Pardon my tardiness on my reflection from Wednesday…
Someone brought up that we have to look into mistakes to figure out why someone strayed from protocol or why their action made sense to them at the time. That was the first time my workplace’s SRS (safety reporting system) made sense to me. It’s supposed to be non-punitive, but you always get “talked to” about an SRS, always by a superior, and it usually feels punitive. I wonder what my workplace is doing with the information gathered from SRS reports. Are they actually being used to prevent issues in the future?
Another thing I noticed on Wednesday.. After Carole shared her story with us, it was really difficult to focus on Gwen’s presentation. While it was an interactive presentation, I just could not really listen well after such an emotional moment. We need to keep this mental block in mind after… Continue reading
Overall, I’m so thankful for the Telluride Experience. After hiking all weekend with plenty of time to reflect, I think interprofessional relationships are vital for our ability to speak up about safety concerns. Following the conference, my friends and I set off hiking through the snow-covered San Juans. We frequently lost the trail. We’d say “Hey, I think the trail actually goes up that way,” or “careful, that rock is loose” when crossing a river. We set expectations when we knew the trail was poorly marked or steep and snow-covered. We promised that if one person felt uncomfortable, we’d turn around. We were hiking outside our skill sets, and when one person felt we were getting into too much snow, we kept our promise and turned around without challenging her decision. Why are we so hesitant to speak up like this in a professional setting, when… Continue reading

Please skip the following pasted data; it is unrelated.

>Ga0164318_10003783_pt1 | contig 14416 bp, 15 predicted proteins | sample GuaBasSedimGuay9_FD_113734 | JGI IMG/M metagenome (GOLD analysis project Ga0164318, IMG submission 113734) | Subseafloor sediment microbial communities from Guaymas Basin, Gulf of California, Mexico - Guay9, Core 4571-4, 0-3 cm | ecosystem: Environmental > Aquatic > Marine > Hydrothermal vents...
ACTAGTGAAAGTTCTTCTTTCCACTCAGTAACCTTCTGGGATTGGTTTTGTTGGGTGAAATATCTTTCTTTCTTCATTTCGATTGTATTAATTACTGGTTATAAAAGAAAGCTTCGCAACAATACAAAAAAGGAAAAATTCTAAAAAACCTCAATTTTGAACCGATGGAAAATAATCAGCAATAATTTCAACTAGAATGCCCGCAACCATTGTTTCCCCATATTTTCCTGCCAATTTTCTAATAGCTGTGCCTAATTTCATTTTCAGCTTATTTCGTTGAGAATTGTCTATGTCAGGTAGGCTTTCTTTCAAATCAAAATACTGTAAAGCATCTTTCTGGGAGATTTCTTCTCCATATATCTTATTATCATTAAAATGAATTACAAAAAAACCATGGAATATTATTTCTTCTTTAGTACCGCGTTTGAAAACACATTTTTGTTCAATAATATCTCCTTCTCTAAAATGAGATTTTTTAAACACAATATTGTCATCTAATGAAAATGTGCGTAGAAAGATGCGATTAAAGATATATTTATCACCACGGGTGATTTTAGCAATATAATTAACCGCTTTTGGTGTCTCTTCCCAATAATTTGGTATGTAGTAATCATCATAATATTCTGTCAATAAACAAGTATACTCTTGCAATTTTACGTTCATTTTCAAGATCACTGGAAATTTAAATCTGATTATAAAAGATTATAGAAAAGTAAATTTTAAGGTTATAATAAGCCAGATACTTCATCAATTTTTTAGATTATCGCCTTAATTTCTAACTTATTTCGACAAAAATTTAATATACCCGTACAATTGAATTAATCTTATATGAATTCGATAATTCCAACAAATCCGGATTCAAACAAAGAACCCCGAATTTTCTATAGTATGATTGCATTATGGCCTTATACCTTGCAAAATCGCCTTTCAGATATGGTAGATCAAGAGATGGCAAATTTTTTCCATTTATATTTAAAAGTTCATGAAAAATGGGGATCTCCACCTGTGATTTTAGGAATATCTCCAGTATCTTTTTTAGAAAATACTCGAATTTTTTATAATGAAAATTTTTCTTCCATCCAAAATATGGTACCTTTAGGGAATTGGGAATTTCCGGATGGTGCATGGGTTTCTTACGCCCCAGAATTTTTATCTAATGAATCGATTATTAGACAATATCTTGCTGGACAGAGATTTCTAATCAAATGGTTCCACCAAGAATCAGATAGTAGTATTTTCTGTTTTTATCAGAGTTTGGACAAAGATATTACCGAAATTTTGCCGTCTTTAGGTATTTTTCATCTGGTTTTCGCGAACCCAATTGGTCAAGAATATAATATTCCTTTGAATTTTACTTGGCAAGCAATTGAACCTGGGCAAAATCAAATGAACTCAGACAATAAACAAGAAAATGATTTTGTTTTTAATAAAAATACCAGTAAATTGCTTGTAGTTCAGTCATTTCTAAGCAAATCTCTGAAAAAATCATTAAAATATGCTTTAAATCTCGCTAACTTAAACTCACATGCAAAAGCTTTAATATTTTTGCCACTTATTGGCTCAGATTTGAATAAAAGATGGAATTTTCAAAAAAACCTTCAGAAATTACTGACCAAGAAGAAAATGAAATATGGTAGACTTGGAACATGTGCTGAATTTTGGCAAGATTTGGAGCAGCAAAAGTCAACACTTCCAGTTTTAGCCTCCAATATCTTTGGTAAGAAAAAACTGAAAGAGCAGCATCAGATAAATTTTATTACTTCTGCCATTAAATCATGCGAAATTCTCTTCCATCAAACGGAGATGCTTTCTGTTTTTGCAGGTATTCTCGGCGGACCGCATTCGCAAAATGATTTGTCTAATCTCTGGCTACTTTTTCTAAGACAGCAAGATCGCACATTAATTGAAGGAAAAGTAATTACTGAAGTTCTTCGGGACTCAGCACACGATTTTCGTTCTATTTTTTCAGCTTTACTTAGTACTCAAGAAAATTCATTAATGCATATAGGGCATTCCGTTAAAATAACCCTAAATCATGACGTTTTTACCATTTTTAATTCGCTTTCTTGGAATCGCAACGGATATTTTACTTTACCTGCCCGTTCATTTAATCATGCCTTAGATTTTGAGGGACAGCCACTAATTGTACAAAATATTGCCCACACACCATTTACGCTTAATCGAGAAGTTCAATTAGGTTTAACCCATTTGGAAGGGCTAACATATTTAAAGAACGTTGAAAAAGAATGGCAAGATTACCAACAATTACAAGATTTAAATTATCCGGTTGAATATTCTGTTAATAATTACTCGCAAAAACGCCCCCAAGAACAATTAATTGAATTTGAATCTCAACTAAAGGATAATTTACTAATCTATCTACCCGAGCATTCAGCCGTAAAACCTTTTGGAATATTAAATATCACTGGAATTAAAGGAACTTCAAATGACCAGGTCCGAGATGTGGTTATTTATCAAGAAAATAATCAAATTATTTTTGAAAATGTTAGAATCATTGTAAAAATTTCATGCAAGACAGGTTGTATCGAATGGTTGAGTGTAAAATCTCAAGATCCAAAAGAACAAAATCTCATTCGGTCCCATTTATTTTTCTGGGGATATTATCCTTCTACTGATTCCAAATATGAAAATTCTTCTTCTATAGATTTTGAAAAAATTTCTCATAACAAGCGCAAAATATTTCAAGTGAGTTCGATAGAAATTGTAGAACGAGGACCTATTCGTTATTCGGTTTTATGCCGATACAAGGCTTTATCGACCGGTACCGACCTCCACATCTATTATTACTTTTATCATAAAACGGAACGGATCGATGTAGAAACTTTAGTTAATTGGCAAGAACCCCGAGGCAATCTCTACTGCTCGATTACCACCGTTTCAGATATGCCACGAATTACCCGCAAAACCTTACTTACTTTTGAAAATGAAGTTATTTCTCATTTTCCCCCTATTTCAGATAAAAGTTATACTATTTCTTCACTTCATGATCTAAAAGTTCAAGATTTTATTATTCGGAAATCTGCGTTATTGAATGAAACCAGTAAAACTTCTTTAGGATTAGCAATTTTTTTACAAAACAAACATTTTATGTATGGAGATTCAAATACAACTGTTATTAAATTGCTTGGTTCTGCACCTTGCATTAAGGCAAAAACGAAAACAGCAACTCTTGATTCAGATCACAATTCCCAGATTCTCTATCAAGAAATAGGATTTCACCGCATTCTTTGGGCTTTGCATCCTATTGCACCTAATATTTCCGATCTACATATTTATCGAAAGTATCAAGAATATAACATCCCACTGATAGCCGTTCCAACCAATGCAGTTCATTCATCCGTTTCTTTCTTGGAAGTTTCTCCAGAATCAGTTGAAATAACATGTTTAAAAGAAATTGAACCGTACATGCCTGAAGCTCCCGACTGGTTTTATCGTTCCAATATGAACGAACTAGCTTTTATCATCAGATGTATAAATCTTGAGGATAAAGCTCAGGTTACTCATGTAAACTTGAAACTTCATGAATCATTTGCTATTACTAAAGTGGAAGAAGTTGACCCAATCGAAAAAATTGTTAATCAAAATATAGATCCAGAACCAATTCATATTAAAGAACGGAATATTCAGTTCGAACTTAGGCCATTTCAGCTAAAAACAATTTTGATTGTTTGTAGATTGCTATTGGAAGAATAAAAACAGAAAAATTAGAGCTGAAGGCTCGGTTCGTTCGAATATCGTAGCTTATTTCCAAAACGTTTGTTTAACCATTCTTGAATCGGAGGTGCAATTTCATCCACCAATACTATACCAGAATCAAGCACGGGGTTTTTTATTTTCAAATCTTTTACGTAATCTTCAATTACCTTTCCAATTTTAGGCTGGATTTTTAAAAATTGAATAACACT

Yesterday, I groggily boarded the shuttle to Mountain Village with four strangers. After quick introductions and some small talk about the area, we settled in for our scenic drive from Montrose. We dug deeper than small talk over lunch and quickly appreciated our similarities, as well as the diverse backgrounds that brought us together for the week. My experience in Telluride so far has revolved around my appreciation for MD/nursing collaboration at this conference. I have met med students, learned quirky facts about them, and have begun to understand and appreciate the journey they’re on as they become practitioners. This opportunity to spend potentially vulnerable time together is a great chance to realize that we’re all human. We all have hobbies, pets, favorite foods, and a unique reason that brings us here today. This interdisciplinary experience will absolutely affect my interactions with med students and residents when I return… Continue reading